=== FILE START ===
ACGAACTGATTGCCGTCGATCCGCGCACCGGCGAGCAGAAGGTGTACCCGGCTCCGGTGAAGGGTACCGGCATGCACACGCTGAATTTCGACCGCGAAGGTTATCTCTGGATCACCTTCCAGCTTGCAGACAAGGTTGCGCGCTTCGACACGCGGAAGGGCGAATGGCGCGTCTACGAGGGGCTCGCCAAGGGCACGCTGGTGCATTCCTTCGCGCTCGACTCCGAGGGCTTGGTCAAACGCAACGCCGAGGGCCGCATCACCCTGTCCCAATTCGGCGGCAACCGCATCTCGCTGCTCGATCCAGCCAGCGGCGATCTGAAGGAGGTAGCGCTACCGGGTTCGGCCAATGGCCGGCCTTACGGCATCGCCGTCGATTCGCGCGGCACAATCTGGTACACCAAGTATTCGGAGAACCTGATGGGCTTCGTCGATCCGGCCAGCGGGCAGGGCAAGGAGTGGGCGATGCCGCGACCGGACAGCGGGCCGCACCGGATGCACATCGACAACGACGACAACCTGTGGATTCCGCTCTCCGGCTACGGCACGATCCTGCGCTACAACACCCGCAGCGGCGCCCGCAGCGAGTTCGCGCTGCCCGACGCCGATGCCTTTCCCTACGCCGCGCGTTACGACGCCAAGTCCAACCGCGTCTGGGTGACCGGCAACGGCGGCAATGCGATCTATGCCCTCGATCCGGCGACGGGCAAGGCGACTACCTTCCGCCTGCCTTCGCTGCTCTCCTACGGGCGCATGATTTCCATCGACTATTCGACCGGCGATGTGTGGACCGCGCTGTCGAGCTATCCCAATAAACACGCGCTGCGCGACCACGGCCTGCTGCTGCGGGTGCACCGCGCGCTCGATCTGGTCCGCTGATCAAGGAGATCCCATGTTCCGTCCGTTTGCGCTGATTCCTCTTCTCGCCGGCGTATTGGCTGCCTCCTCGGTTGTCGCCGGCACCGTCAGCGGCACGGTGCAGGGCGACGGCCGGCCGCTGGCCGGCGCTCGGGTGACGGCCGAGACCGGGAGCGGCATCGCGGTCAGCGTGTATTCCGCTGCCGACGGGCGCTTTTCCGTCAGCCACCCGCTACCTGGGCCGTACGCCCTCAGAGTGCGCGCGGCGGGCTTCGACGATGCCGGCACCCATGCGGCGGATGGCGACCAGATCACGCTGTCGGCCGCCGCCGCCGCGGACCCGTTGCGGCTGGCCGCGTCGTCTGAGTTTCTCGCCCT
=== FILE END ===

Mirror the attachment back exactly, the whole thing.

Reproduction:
ACGAACTGATTGCCGTCGATCCGCGCACCGGCGAGCAGAAGGTGTACCCGGCTCCGGTGAAGGGTACCGGCATGCACACGCTGAATTTCGACCGCGAAGGTTATCTCTGGATCACCTTCCAGCTTGCAGACAAGGTTGCGCGCTTCGACACGCGGAAGGGCGAATGGCGCGTCTACGAGGGGCTCGCCAAGGGCACGCTGGTGCATTCCTTCGCGCTCGACTCCGAGGGCTTGGTCAAACGCAACGCCGAGGGCCGCATCACCCTGTCCCAATTCGGCGGCAACCGCATCTCGCTGCTCGATCCAGCCAGCGGCGATCTGAAGGAGGTAGCGCTACCGGGTTCGGCCAATGGCCGGCCTTACGGCATCGCCGTCGATTCGCGCGGCACAATCTGGTACACCAAGTATTCGGAGAACCTGATGGGCTTCGTCGATCCGGCCAGCGGGCAGGGCAAGGAGTGGGCGATGCCGCGACCGGACAGCGGGCCGCACCGGATGCACATCGACAACGACGACAACCTGTGGATTCCGCTCTCCGGCTACGGCACGATCCTGCGCTACAACACCCGCAGCGGCGCCCGCAGCGAGTTCGCGCTGCCCGACGCCGATGCCTTTCCCTACGCCGCGCGTTACGACGCCAAGTCCAACCGCGTCTGGGTGACCGGCAACGGCGGCAATGCGATCTATGCCCTCGATCCGGCGACGGGCAAGGCGACTACCTTCCGCCTGCCTTCGCTGCTCTCCTACGGGCGCATGATTTCCATCGACTATTCGACCGGCGATGTGTGGACCGCGCTGTCGAGCTATCCCAATAAACACGCGCTGCGCGACCACGGCCTGCTGCTGCGGGTGCACCGCGCGCTCGATCTGGTCCGCTGATCAAGGAGATCCCATGTTCCGTCCGTTTGCGCTGATTCCTCTTCTCGCCGGCGTATTGGCTGCCTCCTCGGTTGTCGCCGGCACCGTCAGCGGCACGGTGCAGGGCGACGGCCGGCCGCTGGCCGGCGCTCGGGTGACGGCCGAGACCGGGAGCGGCATCGCGGTCAGCGTGTATTCCGCTGCCGACGGGCGCTTTTCCGTCAGCCACCCGCTACCTGGGCCGTACGCCCTCAGAGTGCGCGCGGCGGGCTTCGACGATGCCGGCACCCATGCGGCGGATGGCGACCAGATCACGCTGTCGGCCGCCGCCGCCGCGGACCCGTTGCGGCTGGCCGCGTCGTCTGAGTTTCTCGCCCT